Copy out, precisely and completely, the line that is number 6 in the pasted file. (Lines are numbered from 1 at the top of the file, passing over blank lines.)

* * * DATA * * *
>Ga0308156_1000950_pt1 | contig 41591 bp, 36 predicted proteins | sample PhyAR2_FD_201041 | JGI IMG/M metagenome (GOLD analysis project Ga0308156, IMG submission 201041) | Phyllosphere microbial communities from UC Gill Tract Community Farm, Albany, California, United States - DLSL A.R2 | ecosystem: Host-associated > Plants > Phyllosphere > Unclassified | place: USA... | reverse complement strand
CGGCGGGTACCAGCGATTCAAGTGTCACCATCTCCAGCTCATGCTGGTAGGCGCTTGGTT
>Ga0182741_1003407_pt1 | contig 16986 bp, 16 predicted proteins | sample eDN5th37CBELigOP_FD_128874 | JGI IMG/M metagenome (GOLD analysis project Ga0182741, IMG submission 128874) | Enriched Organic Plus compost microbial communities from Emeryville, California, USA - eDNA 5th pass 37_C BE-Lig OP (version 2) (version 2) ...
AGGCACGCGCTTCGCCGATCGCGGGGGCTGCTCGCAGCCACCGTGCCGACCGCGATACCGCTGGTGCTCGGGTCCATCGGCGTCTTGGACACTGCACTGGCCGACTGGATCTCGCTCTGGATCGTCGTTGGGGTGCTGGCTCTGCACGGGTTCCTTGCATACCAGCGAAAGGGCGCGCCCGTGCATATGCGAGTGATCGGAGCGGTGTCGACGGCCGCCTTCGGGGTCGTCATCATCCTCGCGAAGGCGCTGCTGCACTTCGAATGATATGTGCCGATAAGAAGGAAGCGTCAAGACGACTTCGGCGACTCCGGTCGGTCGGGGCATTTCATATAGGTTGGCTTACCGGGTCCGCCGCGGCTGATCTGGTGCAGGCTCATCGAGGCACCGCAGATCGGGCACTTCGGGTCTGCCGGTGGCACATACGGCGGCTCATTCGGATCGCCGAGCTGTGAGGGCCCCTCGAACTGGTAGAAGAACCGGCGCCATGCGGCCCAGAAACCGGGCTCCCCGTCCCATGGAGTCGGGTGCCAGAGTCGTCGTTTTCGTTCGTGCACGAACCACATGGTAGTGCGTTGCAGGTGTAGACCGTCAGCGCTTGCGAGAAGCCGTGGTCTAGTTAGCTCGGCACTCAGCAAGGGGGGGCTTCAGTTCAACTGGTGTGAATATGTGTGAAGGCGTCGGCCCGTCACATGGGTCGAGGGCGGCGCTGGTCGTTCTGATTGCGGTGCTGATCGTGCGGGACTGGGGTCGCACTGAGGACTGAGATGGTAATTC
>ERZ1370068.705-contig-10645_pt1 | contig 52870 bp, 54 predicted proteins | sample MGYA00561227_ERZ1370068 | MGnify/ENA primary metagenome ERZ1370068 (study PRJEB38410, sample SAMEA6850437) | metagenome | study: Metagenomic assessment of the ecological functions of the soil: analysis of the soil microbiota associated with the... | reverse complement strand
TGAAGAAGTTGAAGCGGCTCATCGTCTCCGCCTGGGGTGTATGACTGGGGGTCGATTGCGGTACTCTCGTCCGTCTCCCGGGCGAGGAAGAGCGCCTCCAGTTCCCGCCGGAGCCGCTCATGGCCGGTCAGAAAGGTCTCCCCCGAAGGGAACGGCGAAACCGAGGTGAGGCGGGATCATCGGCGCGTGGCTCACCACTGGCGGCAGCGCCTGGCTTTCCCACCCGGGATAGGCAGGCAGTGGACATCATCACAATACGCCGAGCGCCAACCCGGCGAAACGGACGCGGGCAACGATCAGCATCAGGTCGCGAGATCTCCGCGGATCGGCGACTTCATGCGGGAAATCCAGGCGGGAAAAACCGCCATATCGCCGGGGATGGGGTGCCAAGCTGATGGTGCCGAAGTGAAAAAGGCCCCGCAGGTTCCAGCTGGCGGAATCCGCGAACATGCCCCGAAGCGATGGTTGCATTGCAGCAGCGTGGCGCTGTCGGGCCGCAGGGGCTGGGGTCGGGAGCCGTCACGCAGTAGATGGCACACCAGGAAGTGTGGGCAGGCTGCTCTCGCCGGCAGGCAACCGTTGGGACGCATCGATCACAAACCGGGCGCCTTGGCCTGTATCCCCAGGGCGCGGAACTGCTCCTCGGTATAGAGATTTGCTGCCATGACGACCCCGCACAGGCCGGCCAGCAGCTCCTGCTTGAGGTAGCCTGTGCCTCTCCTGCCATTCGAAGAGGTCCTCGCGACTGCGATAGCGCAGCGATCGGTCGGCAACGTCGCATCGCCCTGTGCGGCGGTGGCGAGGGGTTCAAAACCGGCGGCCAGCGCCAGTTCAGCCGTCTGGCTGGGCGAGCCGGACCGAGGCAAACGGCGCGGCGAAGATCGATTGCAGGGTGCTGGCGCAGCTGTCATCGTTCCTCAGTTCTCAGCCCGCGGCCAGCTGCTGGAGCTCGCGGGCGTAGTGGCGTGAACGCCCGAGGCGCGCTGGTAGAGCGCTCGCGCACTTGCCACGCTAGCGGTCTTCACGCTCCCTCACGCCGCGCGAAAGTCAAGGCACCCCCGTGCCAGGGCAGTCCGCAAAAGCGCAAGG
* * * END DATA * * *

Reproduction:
TGAAGAAGTTGAAGCGGCTCATCGTCTCCGCCTGGGGTGTATGACTGGGGGTCGATTGCGGTACTCTCGTCCGTCTCCCGGGCGAGGAAGAGCGCCTCCAGTTCCCGCCGGAGCCGCTCATGGCCGGTCAGAAAGGTCTCCCCCGAAGGGAACGGCGAAACCGAGGTGAGGCGGGATCATCGGCGCGTGGCTCACCACTGGCGGCAGCGCCTGGCTTTCCCACCCGGGATAGGCAGGCAGTGGACATCATCACAATACGCCGAGCGCCAACCCGGCGAAACGGACGCGGGCAACGATCAGCATCAGGTCGCGAGATCTCCGCGGATCGGCGACTTCATGCGGGAAATCCAGGCGGGAAAAACCGCCATATCGCCGGGGATGGGGTGCCAAGCTGATGGTGCCGAAGTGAAAAAGGCCCCGCAGGTTCCAGCTGGCGGAATCCGCGAACATGCCCCGAAGCGATGGTTGCATTGCAGCAGCGTGGCGCTGTCGGGCCGCAGGGGCTGGGGTCGGGAGCCGTCACGCAGTAGATGGCACACCAGGAAGTGTGGGCAGGCTGCTCTCGCCGGCAGGCAACCGTTGGGACGCATCGATCACAAACCGGGCGCCTTGGCCTGTATCCCCAGGGCGCGGAACTGCTCCTCGGTATAGAGATTTGCTGCCATGACGACCCCGCACAGGCCGGCCAGCAGCTCCTGCTTGAGGTAGCCTGTGCCTCTCCTGCCATTCGAAGAGGTCCTCGCGACTGCGATAGCGCAGCGATCGGTCGGCAACGTCGCATCGCCCTGTGCGGCGGTGGCGAGGGGTTCAAAACCGGCGGCCAGCGCCAGTTCAGCCGTCTGGCTGGGCGAGCCGGACCGAGGCAAACGGCGCGGCGAAGATCGATTGCAGGGTGCTGGCGCAGCTGTCATCGTTCCTCAGTTCTCAGCCCGCGGCCAGCTGCTGGAGCTCGCGGGCGTAGTGGCGTGAACGCCCGAGGCGCGCTGGTAGAGCGCTCGCGCACTTGCCACGCTAGCGGTCTTCACGCTCCCTCACGCCGCGCGAAAGTCAAGGCACCCCCGTGCCAGGGCAGTCCGCAAAAGCGCAAGG